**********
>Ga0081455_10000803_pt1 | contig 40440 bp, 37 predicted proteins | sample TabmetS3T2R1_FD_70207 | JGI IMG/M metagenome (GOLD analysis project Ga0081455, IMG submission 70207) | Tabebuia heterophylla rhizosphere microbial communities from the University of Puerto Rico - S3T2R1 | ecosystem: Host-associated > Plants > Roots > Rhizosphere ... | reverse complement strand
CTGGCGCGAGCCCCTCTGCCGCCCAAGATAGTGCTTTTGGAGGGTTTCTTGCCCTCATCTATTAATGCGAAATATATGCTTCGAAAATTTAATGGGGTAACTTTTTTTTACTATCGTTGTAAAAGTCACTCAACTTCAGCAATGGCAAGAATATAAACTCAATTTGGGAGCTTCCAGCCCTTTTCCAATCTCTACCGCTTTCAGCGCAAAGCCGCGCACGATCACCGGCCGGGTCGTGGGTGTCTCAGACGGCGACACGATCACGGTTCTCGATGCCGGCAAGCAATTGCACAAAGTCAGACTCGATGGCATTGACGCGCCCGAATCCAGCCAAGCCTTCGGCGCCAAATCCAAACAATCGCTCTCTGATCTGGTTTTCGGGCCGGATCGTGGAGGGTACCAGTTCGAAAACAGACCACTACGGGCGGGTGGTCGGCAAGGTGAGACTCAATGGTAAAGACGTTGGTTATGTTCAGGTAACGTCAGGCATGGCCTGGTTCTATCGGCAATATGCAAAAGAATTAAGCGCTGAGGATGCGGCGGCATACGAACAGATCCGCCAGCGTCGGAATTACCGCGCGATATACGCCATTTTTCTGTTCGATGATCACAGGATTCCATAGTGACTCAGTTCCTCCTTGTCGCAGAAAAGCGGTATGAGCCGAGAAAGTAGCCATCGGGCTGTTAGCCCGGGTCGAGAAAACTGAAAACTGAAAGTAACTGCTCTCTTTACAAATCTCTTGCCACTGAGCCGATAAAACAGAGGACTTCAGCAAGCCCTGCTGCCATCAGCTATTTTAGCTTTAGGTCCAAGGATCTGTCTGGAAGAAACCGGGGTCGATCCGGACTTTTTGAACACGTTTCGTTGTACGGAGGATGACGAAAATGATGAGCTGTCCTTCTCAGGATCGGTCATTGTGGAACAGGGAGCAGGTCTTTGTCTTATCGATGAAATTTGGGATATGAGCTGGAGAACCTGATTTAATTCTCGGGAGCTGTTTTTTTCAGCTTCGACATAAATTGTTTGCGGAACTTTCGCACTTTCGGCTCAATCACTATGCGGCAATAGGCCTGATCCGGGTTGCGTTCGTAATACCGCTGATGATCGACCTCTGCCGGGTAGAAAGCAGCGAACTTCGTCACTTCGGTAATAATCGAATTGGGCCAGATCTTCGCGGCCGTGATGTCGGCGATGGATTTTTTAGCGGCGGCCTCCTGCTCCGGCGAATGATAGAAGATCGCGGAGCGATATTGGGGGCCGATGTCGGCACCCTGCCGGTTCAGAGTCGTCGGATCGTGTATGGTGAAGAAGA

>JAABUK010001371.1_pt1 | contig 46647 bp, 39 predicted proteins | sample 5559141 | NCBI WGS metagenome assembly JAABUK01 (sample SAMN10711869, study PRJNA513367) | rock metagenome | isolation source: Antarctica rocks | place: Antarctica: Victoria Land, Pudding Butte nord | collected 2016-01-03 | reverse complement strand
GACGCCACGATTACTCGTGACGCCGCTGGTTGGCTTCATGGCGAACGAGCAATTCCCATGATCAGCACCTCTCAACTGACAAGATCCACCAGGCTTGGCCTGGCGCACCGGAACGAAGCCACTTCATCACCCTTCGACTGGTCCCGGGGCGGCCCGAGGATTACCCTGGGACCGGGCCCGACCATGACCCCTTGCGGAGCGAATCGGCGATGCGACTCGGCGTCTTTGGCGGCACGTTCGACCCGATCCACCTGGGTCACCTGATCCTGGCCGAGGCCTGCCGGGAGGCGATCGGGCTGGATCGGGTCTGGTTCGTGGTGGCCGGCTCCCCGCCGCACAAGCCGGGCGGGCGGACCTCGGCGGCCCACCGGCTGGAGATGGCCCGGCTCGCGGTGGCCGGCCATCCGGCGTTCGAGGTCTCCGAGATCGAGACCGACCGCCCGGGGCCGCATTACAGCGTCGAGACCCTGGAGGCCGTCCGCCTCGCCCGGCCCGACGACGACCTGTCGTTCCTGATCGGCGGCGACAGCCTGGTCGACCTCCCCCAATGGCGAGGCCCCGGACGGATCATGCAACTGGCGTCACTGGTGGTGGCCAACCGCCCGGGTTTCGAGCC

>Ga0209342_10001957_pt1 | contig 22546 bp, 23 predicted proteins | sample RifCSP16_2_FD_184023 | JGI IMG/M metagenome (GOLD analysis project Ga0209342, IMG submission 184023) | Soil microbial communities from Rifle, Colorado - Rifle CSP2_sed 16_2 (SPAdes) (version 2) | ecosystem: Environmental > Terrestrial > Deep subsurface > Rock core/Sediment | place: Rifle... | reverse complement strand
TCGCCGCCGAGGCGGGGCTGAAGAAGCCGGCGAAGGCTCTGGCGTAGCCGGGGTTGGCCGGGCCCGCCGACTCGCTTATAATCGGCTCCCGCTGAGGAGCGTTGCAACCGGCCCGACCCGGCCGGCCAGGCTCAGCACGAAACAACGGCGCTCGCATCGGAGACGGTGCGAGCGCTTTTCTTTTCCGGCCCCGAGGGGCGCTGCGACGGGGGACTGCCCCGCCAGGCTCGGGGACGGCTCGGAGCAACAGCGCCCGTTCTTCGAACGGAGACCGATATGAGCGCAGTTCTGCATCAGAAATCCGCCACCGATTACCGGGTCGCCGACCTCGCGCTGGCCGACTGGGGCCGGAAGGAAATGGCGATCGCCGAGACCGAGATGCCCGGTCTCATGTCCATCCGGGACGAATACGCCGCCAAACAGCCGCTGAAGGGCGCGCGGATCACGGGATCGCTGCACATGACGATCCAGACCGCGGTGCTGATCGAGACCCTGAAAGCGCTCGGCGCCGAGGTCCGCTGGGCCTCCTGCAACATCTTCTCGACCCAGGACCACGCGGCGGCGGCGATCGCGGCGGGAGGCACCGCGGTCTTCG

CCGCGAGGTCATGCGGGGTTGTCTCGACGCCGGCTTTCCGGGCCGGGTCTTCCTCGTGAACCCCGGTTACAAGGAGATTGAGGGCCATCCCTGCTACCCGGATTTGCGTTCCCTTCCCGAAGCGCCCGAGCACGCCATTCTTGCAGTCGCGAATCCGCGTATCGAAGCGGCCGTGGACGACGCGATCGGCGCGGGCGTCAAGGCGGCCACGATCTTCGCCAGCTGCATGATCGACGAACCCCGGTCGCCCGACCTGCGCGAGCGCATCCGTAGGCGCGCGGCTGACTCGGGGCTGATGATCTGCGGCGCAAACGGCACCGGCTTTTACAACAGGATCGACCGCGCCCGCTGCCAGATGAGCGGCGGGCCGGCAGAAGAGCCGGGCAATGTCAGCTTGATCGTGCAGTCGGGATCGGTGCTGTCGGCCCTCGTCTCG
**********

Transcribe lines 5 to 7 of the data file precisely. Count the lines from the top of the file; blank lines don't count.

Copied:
>Ga0209342_10001957_pt1 | contig 22546 bp, 23 predicted proteins | sample RifCSP16_2_FD_184023 | JGI IMG/M metagenome (GOLD analysis project Ga0209342, IMG submission 184023) | Soil microbial communities from Rifle, Colorado - Rifle CSP2_sed 16_2 (SPAdes) (version 2) | ecosystem: Environmental > Terrestrial > Deep subsurface > Rock core/Sediment | place: Rifle... | reverse complement strand
TCGCCGCCGAGGCGGGGCTGAAGAAGCCGGCGAAGGCTCTGGCGTAGCCGGGGTTGGCCGGGCCCGCCGACTCGCTTATAATCGGCTCCCGCTGAGGAGCGTTGCAACCGGCCCGACCCGGCCGGCCAGGCTCAGCACGAAACAACGGCGCTCGCATCGGAGACGGTGCGAGCGCTTTTCTTTTCCGGCCCCGAGGGGCGCTGCGACGGGGGACTGCCCCGCCAGGCTCGGGGACGGCTCGGAGCAACAGCGCCCGTTCTTCGAACGGAGACCGATATGAGCGCAGTTCTGCATCAGAAATCCGCCACCGATTACCGGGTCGCCGACCTCGCGCTGGCCGACTGGGGCCGGAAGGAAATGGCGATCGCCGAGACCGAGATGCCCGGTCTCATGTCCATCCGGGACGAATACGCCGCCAAACAGCCGCTGAAGGGCGCGCGGATCACGGGATCGCTGCACATGACGATCCAGACCGCGGTGCTGATCGAGACCCTGAAAGCGCTCGGCGCCGAGGTCCGCTGGGCCTCCTGCAACATCTTCTCGACCCAGGACCACGCGGCGGCGGCGATCGCGGCGGGAGGCACCGCGGTCTTCG

CCGCGAGGTCATGCGGGGTTGTCTCGACGCCGGCTTTCCGGGCCGGGTCTTCCTCGTGAACCCCGGTTACAAGGAGATTGAGGGCCATCCCTGCTACCCGGATTTGCGTTCCCTTCCCGAAGCGCCCGAGCACGCCATTCTTGCAGTCGCGAATCCGCGTATCGAAGCGGCCGTGGACGACGCGATCGGCGCGGGCGTCAAGGCGGCCACGATCTTCGCCAGCTGCATGATCGACGAACCCCGGTCGCCCGACCTGCGCGAGCGCATCCGTAGGCGCGCGGCTGACTCGGGGCTGATGATCTGCGGCGCAAACGGCACCGGCTTTTACAACAGGATCGACCGCGCCCGCTGCCAGATGAGCGGCGGGCCGGCAGAAGAGCCGGGCAATGTCAGCTTGATCGTGCAGTCGGGATCGGTGCTGTCGGCCCTCGTCTCG